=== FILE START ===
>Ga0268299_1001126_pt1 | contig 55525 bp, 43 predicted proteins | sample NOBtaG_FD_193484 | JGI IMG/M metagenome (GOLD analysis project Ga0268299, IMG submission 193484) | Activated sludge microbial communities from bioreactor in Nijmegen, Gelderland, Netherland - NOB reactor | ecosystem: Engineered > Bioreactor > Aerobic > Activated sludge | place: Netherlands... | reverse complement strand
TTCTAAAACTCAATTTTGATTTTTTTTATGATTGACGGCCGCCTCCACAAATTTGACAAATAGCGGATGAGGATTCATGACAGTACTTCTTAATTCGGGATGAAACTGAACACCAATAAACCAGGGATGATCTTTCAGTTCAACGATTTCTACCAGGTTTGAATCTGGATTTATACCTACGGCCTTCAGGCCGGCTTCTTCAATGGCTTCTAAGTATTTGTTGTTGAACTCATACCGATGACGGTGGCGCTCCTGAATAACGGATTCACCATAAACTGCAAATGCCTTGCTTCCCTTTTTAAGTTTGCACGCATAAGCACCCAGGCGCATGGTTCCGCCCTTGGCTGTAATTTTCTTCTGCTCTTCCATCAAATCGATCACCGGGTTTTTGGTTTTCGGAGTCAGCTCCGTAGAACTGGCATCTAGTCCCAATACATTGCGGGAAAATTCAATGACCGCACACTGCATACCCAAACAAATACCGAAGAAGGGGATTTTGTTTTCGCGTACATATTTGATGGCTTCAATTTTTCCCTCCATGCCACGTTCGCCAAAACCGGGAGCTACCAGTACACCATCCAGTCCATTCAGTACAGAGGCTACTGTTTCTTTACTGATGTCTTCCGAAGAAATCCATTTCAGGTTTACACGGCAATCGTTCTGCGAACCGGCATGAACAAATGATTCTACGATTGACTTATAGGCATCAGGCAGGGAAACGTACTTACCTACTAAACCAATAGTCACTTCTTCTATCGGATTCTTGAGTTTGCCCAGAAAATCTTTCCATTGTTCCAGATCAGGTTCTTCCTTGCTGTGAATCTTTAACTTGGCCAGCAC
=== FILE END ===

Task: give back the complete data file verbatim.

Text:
>Ga0268299_1001126_pt1 | contig 55525 bp, 43 predicted proteins | sample NOBtaG_FD_193484 | JGI IMG/M metagenome (GOLD analysis project Ga0268299, IMG submission 193484) | Activated sludge microbial communities from bioreactor in Nijmegen, Gelderland, Netherland - NOB reactor | ecosystem: Engineered > Bioreactor > Aerobic > Activated sludge | place: Netherlands... | reverse complement strand
TTCTAAAACTCAATTTTGATTTTTTTTATGATTGACGGCCGCCTCCACAAATTTGACAAATAGCGGATGAGGATTCATGACAGTACTTCTTAATTCGGGATGAAACTGAACACCAATAAACCAGGGATGATCTTTCAGTTCAACGATTTCTACCAGGTTTGAATCTGGATTTATACCTACGGCCTTCAGGCCGGCTTCTTCAATGGCTTCTAAGTATTTGTTGTTGAACTCATACCGATGACGGTGGCGCTCCTGAATAACGGATTCACCATAAACTGCAAATGCCTTGCTTCCCTTTTTAAGTTTGCACGCATAAGCACCCAGGCGCATGGTTCCGCCCTTGGCTGTAATTTTCTTCTGCTCTTCCATCAAATCGATCACCGGGTTTTTGGTTTTCGGAGTCAGCTCCGTAGAACTGGCATCTAGTCCCAATACATTGCGGGAAAATTCAATGACCGCACACTGCATACCCAAACAAATACCGAAGAAGGGGATTTTGTTTTCGCGTACATATTTGATGGCTTCAATTTTTCCCTCCATGCCACGTTCGCCAAAACCGGGAGCTACCAGTACACCATCCAGTCCATTCAGTACAGAGGCTACTGTTTCTTTACTGATGTCTTCCGAAGAAATCCATTTCAGGTTTACACGGCAATCGTTCTGCGAACCGGCATGAACAAATGATTCTACGATTGACTTATAGGCATCAGGCAGGGAAACGTACTTACCTACTAAACCAATAGTCACTTCTTCTATCGGATTCTTGAGTTTGCCCAGAAAATCTTTCCATTGTTCCAGATCAGGTTCTTCCTTGCTGTGAATCTTTAACTTGGCCAGCAC